Recent studies have shown that the violation of the Interface Segregation Principle (ISP) is critical for maintaining and evolving software systems. Fat interfaces (i.e., interfaces violating the ISP) change more frequently and degrade the quality of the components coupled to them. According to the ISP the interfaces' design should force no client to depend on methods it does not invoke. Fat interfaces should be split into smaller interfaces exposing only the methods invoked by groups of clients. However, applying the ISP is a challenging task when fat interfaces are invoked differently by many clients. In this paper, we formulate the problem of applying the ISP as a multi-objective clustering problem and we propose a genetic algorithm to solve it. We evaluate the capability of the proposed genetic algorithm with 42,318 public Java APIs whose clients' usage has been mined from the Maven repository. The results of this study show that the genetic algorithm outperforms other search based approaches (i.e., random and simulated annealing approaches) in splitting the APIs according to the ISP.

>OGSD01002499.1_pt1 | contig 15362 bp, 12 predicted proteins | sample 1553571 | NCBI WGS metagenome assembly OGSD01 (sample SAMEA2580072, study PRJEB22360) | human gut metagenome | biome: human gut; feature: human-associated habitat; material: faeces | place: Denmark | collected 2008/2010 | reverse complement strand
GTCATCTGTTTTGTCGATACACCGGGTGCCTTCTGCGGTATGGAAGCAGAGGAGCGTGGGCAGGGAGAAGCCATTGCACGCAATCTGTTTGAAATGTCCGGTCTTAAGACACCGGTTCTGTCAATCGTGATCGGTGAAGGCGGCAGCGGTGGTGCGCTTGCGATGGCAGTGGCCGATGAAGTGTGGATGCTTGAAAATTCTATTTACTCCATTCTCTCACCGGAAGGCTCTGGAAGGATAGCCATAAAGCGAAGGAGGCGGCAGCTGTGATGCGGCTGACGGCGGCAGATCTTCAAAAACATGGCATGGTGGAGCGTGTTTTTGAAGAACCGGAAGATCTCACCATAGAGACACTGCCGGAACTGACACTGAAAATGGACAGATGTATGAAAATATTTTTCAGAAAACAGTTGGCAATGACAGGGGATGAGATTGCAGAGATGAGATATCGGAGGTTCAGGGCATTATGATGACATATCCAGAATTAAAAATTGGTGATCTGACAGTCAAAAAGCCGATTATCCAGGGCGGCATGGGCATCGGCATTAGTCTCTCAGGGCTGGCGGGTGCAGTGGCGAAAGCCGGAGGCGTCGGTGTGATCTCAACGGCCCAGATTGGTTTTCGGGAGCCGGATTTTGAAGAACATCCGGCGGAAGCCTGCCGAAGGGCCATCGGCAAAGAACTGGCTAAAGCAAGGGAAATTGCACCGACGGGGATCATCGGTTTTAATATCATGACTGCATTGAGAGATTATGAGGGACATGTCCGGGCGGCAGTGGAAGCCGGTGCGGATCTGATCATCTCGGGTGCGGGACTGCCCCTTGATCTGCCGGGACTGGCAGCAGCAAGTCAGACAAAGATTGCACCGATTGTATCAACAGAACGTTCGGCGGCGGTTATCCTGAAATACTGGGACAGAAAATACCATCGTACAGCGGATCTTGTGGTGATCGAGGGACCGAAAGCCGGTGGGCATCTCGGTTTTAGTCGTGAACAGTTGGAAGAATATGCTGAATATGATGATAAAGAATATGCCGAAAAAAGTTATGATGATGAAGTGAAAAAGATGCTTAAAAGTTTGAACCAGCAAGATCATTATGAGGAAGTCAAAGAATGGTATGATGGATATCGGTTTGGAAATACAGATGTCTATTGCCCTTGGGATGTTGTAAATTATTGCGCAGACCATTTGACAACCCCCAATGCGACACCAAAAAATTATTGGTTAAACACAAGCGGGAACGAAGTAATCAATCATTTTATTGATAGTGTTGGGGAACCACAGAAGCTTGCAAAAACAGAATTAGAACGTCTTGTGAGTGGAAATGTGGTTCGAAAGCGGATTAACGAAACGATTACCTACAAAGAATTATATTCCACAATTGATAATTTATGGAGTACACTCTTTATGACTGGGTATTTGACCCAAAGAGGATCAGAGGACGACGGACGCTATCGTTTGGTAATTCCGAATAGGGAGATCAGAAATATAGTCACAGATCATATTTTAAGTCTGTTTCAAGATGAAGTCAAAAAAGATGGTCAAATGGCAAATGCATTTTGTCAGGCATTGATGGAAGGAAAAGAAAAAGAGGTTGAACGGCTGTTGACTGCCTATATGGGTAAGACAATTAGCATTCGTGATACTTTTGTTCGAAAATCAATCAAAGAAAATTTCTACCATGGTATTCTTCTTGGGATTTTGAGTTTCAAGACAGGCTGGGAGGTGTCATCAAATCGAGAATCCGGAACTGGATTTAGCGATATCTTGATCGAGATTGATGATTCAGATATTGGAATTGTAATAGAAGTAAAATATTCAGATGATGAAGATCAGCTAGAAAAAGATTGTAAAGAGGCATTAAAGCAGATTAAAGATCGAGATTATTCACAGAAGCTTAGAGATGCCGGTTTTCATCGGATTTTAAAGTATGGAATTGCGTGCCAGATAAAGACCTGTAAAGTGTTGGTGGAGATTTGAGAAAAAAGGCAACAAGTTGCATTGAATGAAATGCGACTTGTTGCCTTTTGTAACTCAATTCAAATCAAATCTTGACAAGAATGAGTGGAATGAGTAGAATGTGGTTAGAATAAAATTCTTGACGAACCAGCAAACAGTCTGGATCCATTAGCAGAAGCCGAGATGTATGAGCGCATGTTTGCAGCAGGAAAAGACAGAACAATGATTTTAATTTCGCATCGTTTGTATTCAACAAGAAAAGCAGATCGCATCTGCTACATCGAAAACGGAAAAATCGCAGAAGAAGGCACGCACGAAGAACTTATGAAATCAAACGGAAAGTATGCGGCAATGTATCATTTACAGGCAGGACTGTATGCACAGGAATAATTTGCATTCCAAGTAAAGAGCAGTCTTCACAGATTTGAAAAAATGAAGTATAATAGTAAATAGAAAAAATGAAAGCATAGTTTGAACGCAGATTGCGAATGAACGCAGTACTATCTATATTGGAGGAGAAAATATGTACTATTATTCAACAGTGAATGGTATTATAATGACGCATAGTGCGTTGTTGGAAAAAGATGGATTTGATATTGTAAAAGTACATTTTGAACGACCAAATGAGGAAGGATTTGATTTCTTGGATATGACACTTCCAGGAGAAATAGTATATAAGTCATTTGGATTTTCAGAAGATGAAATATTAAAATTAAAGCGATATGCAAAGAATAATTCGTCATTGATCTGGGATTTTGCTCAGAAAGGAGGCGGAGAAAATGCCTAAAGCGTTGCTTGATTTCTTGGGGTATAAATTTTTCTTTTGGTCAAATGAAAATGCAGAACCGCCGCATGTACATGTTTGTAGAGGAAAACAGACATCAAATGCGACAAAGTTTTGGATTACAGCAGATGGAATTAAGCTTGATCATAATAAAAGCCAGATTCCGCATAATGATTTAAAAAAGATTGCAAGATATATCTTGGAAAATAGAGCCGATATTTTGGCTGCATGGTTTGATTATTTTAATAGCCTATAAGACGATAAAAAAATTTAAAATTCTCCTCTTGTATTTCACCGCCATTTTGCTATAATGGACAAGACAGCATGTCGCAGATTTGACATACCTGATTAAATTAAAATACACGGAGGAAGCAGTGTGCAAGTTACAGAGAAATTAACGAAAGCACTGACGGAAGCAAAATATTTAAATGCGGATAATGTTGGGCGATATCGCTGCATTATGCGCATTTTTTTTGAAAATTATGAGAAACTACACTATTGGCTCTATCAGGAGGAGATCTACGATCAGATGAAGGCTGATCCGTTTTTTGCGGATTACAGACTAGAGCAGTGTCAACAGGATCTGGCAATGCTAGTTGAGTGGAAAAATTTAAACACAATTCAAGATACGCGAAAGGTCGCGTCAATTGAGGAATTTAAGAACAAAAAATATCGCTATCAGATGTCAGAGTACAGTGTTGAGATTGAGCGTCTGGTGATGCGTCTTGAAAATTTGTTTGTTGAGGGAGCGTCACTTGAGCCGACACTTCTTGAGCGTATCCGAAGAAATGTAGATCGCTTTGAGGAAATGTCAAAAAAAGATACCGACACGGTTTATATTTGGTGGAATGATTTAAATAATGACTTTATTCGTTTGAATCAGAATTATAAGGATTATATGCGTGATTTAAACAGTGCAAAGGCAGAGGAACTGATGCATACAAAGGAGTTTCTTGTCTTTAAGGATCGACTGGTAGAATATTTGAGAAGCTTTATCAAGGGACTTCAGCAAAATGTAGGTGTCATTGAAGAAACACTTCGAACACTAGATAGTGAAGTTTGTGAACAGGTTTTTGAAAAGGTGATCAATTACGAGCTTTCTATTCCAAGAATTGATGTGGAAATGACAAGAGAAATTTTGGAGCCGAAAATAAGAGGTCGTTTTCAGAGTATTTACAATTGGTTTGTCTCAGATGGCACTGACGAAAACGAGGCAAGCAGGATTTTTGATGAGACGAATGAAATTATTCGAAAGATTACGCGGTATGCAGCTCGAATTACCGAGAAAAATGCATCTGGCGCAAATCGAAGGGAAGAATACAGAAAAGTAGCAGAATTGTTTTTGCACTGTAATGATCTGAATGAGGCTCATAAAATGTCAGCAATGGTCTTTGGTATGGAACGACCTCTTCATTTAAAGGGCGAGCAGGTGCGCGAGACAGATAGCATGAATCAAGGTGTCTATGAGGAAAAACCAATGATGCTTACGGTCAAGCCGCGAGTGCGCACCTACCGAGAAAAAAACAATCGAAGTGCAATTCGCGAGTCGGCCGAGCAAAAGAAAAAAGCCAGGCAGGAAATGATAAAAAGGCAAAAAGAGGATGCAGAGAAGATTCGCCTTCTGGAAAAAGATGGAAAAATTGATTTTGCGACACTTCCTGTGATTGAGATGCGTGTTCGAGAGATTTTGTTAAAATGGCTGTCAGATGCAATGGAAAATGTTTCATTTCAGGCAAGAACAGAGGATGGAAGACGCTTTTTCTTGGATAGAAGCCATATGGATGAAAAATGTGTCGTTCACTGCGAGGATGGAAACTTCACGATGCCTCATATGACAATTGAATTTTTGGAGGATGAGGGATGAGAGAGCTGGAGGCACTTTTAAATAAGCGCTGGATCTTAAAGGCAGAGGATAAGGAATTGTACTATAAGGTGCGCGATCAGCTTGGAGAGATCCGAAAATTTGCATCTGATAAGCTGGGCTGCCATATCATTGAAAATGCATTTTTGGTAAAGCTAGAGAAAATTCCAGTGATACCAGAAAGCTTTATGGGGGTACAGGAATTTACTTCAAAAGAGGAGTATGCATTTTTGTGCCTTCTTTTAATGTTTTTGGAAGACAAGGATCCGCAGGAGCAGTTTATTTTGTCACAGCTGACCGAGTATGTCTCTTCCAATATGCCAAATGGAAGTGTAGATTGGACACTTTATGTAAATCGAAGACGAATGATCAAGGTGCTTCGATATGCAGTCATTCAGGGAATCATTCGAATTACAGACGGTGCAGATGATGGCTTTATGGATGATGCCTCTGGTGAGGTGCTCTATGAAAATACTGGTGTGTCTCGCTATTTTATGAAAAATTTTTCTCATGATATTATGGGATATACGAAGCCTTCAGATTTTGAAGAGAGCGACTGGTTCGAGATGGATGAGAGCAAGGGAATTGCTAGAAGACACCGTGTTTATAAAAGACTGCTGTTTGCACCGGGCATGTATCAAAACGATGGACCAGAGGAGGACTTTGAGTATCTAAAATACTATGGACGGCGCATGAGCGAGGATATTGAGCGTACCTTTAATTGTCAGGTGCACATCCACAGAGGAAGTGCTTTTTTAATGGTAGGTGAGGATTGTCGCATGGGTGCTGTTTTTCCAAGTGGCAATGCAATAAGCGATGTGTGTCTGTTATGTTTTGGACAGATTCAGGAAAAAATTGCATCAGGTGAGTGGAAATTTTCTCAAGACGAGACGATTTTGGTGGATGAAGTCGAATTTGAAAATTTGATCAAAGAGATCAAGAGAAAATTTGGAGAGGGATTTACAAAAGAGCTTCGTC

Original languageEnglish
Title of host publicationProceedings - 30th International Conference on Software Maintenance and Evolution, ICSME 2014
PublisherInstitute of Electrical and Electronics Engineers Inc.
Pages351-360
Number of pages10
ISBN (Electronic)9780769553030
DOIs
StatePublished - 4 Dec 2014
Event30th International Conference on Software Maintenance and Evolution, ICSME 2014 - Victoria, Canada

Conference

Conference30th International Conference on Software Maintenance and Evolution, ICSME 2014
CountryCanada
CityVictoria
Period28/09/143/10/14

    Research areas

  • APIs, genetic algorithms, Interface Segregation Principle, refactoring, search-based software engineering

ID: 9302453